El Silencio Natural Reserve and Research Station
Read the latest updates about El Silencio Research Station in our Blog
Saving Raiforests and Wetlands of the Middle Magdalena Valley
Since 2006, Fundación BioDiversa Colombia has been working in the Middle Magdalena Valley to develop conservation projects on three endangered species: the river turtle (Podocnemis lewyana) and silvery-brown tamarin (Saguinus leucopus), both endemic to the area, and the brown spider monkey (Ateles fusciceps).
Silvery-brown tamarin (Saguinus leucopus)/ Photo:Juan Manuel Martínez
As part of this work, we visited the wetlands of Barbacoas for the first time in 2009 and from that moment on have devoted our efforts to the protection of these wetlands and forests, which are possibly the best preserved of the middle Magdalena River basin. It still has large populations of the endangered blue-billed curassow (Crax alberti),the American crocodile (Cocodylus acutus), and the manatee (Trichechus manatus), among several other animal species that are endangered and/or endemic such as the jaguar (Panthera onca) or the Northern Screamer or chavarri (Chauna chavaria).
Moreover, the Barbacoas wetlands are considered the most important fish nursery for the commercial fish species of the middle and lower Magdalena River basin. The original forests still have large numbers of the most important timber species as well as the threatened Spanish Cedar (Cedrela Odorata), the Colombian Mahogany or abarco (Cariniana pyriformis), and the big-leaf Mahogany (Swietenia macrophylla).
The Barbacoas wetlands are located in the middle Magdalena Valley lowlands at the western margin of the Antioquia Department of Colombia, Yondo Municipality. Its native vegetation is tropical rainforest, comparable to the Amazon rainforest in terms of endemism and number of species, and also harbors a large number of migratory bird species. This unique ecosystem includes nearly twenty percent of all Colombian species, many of which are endemic, in a very restricted area. Of its original area of about 14,000 square kilometers, less than fifteen percent remains today.
The main threat in the area is uncontrolled and illegal logging, which has several driving forces. The most important is the constant expansion of extensive cattle ranching, which has historically depleted most of the original forest areas. In recent years, two other activities appeared in the area and are causing similar devastation: expansion of industrial palm oil plantations and legal and illegal mining, especially for gold extraction. These combined threats make the future of these ecosystems increasingly uncertain. Moreover, pervasive water and soil pollution has superseded deforestation as the primary problem in the region. The mining activities performed in this area use mercury and arsenic, both of which are extremely toxic pollutants with major and irreversible consequences for wildlife and economic activity in the area.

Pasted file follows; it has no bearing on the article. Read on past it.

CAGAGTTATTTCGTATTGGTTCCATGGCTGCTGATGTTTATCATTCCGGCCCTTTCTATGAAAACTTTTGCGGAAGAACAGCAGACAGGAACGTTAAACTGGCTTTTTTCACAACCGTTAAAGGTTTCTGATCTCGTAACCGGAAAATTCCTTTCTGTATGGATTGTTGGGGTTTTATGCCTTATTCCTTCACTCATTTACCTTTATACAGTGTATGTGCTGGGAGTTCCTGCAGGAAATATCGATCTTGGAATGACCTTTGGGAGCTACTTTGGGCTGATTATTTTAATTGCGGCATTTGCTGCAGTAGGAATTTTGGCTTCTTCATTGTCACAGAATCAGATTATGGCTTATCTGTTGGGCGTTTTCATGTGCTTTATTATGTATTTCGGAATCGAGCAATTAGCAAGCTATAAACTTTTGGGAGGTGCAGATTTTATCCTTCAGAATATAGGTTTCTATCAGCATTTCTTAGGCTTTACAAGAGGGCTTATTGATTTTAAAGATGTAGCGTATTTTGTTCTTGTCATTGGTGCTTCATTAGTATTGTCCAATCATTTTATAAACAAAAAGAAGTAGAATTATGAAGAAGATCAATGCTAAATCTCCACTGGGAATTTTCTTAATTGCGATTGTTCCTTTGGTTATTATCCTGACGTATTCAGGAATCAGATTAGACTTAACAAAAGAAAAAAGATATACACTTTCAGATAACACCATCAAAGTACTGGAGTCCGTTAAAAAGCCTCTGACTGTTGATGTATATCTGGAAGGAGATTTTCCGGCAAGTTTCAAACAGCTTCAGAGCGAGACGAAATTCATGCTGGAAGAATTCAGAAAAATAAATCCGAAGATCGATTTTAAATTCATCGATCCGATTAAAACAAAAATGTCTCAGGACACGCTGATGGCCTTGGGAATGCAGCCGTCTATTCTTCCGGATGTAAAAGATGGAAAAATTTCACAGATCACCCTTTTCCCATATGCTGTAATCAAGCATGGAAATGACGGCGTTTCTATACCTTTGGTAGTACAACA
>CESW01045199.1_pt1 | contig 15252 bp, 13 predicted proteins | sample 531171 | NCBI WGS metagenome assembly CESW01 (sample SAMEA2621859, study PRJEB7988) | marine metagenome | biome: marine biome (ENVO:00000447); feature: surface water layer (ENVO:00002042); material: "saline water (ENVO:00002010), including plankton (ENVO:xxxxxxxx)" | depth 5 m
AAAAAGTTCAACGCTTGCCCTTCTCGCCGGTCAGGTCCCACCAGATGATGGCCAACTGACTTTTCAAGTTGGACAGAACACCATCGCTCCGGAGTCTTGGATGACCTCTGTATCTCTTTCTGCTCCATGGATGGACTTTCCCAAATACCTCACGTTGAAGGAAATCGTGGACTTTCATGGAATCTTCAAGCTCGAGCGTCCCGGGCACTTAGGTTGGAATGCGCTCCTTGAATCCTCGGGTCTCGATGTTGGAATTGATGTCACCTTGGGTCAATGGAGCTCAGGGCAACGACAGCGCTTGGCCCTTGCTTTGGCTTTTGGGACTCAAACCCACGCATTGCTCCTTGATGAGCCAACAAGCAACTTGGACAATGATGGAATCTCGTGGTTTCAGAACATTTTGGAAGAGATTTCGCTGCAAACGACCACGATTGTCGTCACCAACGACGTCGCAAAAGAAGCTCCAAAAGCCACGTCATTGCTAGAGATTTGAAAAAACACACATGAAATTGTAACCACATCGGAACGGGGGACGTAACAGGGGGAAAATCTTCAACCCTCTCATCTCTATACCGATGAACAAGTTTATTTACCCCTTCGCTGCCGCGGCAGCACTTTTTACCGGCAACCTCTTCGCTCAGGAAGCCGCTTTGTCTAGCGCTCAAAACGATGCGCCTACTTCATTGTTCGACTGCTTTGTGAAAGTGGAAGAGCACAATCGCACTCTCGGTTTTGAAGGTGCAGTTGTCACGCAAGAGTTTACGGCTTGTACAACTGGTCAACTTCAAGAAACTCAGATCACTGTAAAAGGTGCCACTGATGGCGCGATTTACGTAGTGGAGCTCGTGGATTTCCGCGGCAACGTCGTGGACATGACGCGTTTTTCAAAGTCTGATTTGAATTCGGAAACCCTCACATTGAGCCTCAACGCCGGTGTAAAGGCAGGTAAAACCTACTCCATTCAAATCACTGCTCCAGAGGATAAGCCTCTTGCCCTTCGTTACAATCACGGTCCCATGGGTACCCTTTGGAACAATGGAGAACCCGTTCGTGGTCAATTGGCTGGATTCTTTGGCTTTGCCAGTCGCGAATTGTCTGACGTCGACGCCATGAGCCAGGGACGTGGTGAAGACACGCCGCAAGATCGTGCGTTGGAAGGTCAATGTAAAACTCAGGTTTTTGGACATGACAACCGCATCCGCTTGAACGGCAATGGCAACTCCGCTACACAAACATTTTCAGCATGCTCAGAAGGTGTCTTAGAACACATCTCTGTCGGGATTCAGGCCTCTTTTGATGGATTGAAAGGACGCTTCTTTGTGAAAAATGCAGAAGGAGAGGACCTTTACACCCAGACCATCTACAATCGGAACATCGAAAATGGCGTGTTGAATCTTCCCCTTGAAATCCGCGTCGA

In spite of these threats, there are no national or regional protected areas that safeguard the future of these ecosystems. This is why Fundacion Biodiversa Colombia is working in the area to raise awareness among the local stakeholders such as ranchers, local authorities and local communities towards the conservation and sustainability of Barbacoas. This work has proven effective, since now Fundacion Biodiversa Colombia has a private reserve in the area called El Silencio, and the process of declaring a public protected area that includes the wetlands and main forest fragments in the area is almost finalized.
Together with the regional environmental authority, Corantioquia and Yondo Municipality, FBC has managed to bring Barbacoas to the attention of several public and private institutions such as The Nature Conservancy, Ecopetrol, Fundacion Humedales, Universidad de Antioquia, Instituto de Investigaciones Alexander von Humboldt, Wildlife Conservation Society, and many others. These institutions now realize the threats facing these important ecosystems, and are beginning to work to save this natural wonder.
In FBC we are certain that we will reach our conservation goals, since so much has changed since we first visited Barbacoas in 2009. Government and private institutions were almost invisible in the area, and few people in the conservation field knew this beautiful natural jewel even existed. Now, several groups are working together toward the same objective and Barbacoas is now positioned as one of the most important wetland complexes in the Magdalena River basin. Its preservation can be accomplished by involving the local community and including the land owners into our conservation activities, thus potentiating our results in small areas and expanding it to a larger region. Together with the local and regional authorities, FBC will ensure that productive activities are sustainable, embody the highest environmental standards, and guarantee the long-term conservation of Barbacoas.
Read more about the social aspect of Barbacoas.
Check out the panoramic view of El Silencio (courtesy of ForestVisions)
These are some of the animals that live in El Silencio and surrounding forests
Photographers: Andrés Felipe Aponte, Catalina Giraldo, Fernando Arbeláez, Silvia Vejarano, Juan David Sánchez, Juan Manuel Martínez
Susana Rodríguez-Buritica, PhD: Project coordinator
Julio Marin: Field Coordinator
Alfonso López: Ranger
Silvia Vejarano MSc.
Fernando Arbeláez MSc.
Catalina Giraldo MFA.
Maria Teresa Gámez: Communications coordinator
This project is supported by:
and many small donors. See the donors list here.